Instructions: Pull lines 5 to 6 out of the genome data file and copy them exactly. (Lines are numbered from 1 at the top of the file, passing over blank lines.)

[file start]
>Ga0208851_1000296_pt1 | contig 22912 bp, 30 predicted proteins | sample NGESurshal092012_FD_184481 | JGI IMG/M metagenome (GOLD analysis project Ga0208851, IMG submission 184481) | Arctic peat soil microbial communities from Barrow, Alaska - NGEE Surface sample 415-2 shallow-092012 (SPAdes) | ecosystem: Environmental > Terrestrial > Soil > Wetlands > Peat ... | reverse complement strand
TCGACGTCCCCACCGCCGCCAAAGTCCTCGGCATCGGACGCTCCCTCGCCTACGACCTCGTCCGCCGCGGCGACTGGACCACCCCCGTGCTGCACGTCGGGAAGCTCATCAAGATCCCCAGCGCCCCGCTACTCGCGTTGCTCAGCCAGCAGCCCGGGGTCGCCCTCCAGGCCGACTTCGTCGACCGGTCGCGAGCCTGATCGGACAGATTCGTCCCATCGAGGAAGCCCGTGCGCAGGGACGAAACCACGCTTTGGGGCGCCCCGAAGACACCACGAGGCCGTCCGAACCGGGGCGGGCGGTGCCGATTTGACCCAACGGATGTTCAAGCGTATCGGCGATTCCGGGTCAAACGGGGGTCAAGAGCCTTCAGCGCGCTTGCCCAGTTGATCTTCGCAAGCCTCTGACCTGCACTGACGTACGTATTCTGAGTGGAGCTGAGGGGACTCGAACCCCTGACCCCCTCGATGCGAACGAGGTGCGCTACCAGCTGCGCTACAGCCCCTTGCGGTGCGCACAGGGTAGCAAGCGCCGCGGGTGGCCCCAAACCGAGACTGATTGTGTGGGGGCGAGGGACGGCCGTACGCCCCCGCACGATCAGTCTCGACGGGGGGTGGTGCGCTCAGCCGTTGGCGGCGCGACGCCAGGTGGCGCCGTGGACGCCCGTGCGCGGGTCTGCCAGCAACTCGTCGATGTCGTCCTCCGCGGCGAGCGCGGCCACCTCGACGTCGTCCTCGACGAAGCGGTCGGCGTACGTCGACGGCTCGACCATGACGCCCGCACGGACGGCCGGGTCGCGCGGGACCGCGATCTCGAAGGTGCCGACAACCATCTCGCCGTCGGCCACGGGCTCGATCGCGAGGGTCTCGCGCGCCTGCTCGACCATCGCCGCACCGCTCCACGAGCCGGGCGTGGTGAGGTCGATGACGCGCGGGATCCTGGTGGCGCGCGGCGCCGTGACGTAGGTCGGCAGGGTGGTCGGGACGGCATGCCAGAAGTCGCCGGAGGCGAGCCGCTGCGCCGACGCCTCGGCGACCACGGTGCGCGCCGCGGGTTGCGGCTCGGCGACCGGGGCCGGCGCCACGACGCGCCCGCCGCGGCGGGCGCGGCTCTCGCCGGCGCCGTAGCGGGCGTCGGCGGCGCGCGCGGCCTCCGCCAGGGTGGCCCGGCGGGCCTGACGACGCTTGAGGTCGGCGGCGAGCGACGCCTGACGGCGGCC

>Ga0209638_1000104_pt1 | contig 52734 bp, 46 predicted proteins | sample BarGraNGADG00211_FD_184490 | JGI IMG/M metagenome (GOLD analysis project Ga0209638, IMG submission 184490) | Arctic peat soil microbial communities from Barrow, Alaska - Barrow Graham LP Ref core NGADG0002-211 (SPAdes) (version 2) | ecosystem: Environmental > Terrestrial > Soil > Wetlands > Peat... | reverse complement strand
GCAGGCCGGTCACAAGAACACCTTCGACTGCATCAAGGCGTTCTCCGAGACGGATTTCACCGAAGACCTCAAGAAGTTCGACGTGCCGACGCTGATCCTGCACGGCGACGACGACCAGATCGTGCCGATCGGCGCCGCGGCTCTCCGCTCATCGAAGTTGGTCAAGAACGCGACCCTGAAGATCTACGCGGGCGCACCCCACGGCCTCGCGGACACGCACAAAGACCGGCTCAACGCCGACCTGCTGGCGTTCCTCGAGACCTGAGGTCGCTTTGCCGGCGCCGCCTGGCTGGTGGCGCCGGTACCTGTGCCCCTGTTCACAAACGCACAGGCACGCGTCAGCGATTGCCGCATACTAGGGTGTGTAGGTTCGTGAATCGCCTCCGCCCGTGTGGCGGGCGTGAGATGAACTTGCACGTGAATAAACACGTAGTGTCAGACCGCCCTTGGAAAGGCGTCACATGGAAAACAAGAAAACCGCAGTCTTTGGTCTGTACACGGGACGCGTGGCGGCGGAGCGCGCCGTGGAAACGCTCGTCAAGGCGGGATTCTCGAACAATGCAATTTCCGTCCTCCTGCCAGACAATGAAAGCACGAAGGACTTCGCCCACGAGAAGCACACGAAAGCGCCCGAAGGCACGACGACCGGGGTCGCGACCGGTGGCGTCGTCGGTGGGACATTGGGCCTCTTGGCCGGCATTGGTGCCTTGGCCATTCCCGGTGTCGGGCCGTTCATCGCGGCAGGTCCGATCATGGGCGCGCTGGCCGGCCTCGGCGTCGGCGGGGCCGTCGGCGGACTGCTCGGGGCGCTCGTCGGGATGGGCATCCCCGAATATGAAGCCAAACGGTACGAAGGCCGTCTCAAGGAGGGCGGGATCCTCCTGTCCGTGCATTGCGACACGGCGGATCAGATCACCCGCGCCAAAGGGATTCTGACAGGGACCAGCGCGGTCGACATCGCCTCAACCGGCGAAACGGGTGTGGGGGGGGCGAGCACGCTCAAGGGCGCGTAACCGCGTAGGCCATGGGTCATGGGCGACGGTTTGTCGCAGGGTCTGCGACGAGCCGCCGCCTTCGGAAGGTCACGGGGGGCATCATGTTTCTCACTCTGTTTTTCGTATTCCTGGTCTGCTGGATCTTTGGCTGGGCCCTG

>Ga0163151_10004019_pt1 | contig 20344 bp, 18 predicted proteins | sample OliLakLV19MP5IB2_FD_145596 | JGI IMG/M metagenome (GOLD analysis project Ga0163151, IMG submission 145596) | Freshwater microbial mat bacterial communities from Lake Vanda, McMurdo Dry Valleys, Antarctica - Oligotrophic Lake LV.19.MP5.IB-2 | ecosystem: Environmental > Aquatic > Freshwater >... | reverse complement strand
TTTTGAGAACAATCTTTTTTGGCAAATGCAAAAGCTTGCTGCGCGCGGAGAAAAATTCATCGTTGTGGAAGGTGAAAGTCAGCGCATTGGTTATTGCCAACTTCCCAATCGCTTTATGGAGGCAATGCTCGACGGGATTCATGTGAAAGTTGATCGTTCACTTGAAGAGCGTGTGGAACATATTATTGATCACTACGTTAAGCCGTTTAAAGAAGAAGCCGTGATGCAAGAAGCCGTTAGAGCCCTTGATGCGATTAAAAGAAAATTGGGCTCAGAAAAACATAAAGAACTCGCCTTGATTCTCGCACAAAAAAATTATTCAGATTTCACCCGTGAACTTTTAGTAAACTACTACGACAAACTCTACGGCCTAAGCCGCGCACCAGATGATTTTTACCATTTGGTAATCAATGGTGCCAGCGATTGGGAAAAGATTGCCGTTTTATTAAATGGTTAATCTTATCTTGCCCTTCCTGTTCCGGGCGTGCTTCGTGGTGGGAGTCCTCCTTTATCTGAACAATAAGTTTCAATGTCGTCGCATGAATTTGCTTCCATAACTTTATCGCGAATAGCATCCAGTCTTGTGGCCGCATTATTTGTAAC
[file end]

>Ga0163151_10004019_pt1 | contig 20344 bp, 18 predicted proteins | sample OliLakLV19MP5IB2_FD_145596 | JGI IMG/M metagenome (GOLD analysis project Ga0163151, IMG submission 145596) | Freshwater microbial mat bacterial communities from Lake Vanda, McMurdo Dry Valleys, Antarctica - Oligotrophic Lake LV.19.MP5.IB-2 | ecosystem: Environmental > Aquatic > Freshwater >... | reverse complement strand
TTTTGAGAACAATCTTTTTTGGCAAATGCAAAAGCTTGCTGCGCGCGGAGAAAAATTCATCGTTGTGGAAGGTGAAAGTCAGCGCATTGGTTATTGCCAACTTCCCAATCGCTTTATGGAGGCAATGCTCGACGGGATTCATGTGAAAGTTGATCGTTCACTTGAAGAGCGTGTGGAACATATTATTGATCACTACGTTAAGCCGTTTAAAGAAGAAGCCGTGATGCAAGAAGCCGTTAGAGCCCTTGATGCGATTAAAAGAAAATTGGGCTCAGAAAAACATAAAGAACTCGCCTTGATTCTCGCACAAAAAAATTATTCAGATTTCACCCGTGAACTTTTAGTAAACTACTACGACAAACTCTACGGCCTAAGCCGCGCACCAGATGATTTTTACCATTTGGTAATCAATGGTGCCAGCGATTGGGAAAAGATTGCCGTTTTATTAAATGGTTAATCTTATCTTGCCCTTCCTGTTCCGGGCGTGCTTCGTGGTGGGAGTCCTCCTTTATCTGAACAATAAGTTTCAATGTCGTCGCATGAATTTGCTTCCATAACTTTATCGCGAATAGCATCCAGTCTTGTGGCCGCATTATTTGTAAC